was that of Bodenheimer (1951), who noted the chemotactic response of 
California red scale males to virgin females. The conclusive evidence 
of the sex pheromones in the California red scale, Aonidiella aurantii 
(Maskell), was provided by Tashiro and Chambers (1967). Their results 
were confirmed in the laboratory by Rice and Moreno (1969) and in the 



26 



27 

field by Rice and Moreno (1970). Later on Moreno et al. (1972) also 
demonstrated the presence of a sex pheromone in the yellow scale, 
Aonidiella citrina (Coquillett) . 

Males of armored scale insects are polygamous. Tashiro and Moffitt 
(1968) conducted laboratory tests on Aonidiella aurantii and found that 
individual males were able to inseminate up to 30 females. The average 
number of females fertilized per male was 11.9. 
Oviposition 

Eggs are extruded from the body of the female, but retained under 
the armor, and arranged in 2 rows, probably with the aid of the pygidial 
plates and lobes. Before depositing any eggs the female occupies the 
greater part of the space under the armor, but as eggs are laid the body 
begins to shrivel, ultimately occupying only a small part of the anterior 

end. 

Das and Das (1962) stated that eggs were deposited singly at intervals, 
at a rate of not more than 4 per day; the rate was highest at the be- 
ginning but declined gradually. By following the oviposition activity 
of a single female they found that 39 eggs were laid in 21 days. 

Oviposition by tea scale is typical oviparity. In oviparous insects 
the eggs are extruded from the genital tract and deposited outside the 
body. In ovoviviparous insects the eggs are retained in the genital 
tract until larvae hatch or are ready to hatch. In the case of tea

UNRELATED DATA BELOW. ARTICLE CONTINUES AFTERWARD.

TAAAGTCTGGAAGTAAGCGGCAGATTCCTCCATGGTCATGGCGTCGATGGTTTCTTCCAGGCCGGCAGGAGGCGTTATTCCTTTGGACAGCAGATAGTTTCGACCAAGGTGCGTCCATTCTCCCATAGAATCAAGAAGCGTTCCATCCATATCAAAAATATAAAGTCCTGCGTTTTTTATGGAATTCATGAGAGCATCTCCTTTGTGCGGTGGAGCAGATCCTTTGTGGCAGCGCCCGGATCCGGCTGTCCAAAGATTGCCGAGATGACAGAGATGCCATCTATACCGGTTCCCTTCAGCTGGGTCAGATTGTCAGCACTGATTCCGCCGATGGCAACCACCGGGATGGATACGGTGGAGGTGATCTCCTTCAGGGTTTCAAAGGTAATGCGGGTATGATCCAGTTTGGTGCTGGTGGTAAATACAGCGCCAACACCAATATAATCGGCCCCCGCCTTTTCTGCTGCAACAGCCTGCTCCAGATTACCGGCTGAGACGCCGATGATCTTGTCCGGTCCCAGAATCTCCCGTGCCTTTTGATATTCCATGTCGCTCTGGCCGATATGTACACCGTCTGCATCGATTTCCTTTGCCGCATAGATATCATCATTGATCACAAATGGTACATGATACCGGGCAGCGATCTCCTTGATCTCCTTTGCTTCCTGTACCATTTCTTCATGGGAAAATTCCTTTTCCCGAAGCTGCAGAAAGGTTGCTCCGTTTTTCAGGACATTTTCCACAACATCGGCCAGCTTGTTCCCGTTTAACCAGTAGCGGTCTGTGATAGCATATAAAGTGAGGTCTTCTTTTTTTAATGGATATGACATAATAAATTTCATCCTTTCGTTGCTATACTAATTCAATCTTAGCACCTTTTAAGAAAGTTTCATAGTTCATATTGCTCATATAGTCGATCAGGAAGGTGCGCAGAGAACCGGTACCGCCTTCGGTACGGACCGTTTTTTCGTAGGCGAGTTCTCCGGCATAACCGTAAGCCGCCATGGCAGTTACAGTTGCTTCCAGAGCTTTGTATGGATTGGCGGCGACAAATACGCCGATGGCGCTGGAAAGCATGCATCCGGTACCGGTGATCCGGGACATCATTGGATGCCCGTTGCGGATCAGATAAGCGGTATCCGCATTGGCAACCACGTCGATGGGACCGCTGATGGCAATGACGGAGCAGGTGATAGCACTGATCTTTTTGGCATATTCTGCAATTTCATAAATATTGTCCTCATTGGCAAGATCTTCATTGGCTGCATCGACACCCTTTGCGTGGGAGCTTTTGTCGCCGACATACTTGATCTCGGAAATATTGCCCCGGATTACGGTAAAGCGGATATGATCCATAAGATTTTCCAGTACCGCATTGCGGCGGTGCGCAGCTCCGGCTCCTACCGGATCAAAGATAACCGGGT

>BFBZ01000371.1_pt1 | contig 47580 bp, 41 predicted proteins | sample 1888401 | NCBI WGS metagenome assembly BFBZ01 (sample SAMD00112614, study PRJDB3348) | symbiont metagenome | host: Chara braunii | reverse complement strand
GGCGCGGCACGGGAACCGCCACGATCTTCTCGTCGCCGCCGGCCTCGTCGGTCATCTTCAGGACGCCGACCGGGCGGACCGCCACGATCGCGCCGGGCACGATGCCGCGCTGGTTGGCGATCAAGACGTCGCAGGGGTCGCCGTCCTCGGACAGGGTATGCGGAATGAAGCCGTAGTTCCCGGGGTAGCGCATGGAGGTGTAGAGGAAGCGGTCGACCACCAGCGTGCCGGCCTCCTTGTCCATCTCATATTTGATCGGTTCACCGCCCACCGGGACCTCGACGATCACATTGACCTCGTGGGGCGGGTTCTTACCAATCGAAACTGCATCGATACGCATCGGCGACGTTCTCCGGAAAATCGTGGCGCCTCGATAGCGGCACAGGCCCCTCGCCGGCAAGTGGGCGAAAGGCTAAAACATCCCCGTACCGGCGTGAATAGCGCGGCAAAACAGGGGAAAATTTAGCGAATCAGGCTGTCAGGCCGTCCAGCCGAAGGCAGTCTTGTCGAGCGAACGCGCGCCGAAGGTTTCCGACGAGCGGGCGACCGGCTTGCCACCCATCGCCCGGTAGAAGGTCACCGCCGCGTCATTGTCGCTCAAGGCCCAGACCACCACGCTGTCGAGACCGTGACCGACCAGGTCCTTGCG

scale, the eggs are laid outside the genital tract but retained under the 
armor. Thus parental care and a suitable incubation environment is pro- 
vided for the eggs to a certain extent. 
Fecundity 

Fecundity of the tea scale was calculated by counting the number of 
eggshells, unhatched eggs and eggs still present in the ovaries of 40 



28 



field collected females (Table 2). Females lay from 17-43 (average 
28.82 1 7.82) eggs during their life span. 

In India, Das and Das (1962) studied the tea scale fecundity by 
daily removal of eggs from the posterior part of the armor. Contending 
that the method did not appreciably affect the oviposition potential, 
they found that the average fecundity of 14 females was 29. They also 
counted the eggshells under the armor of 15 females that had met natural 
death and recorded 22-43 (average 32.1) eggshells per female. English 
and Turnipseed (1940) reported from Alabama that tea scale females laid 
10-16 eggs. Vaughan (1975), commenting on this discrepancy between 
fecundity figures given by the above authors, noted that Das and Das 
(1962) conducted their studies on potted tea plants in the laboratory, 
whereas English and Turnipseed (1940) observed natural field populations 
on camellias, and believed this explained the discrepancy. However, the 
more probable explanation for this discrepancy may relate to the amount 
of space under the female armor. This can accommodate not more than 17 
unhatched eggs. Room for additional eggs is made when the earlier eggs 
hatch and crawlers emerge. The casual observer can easily and errone- 
ously conclude that the maximum number of unhatched eggs present is the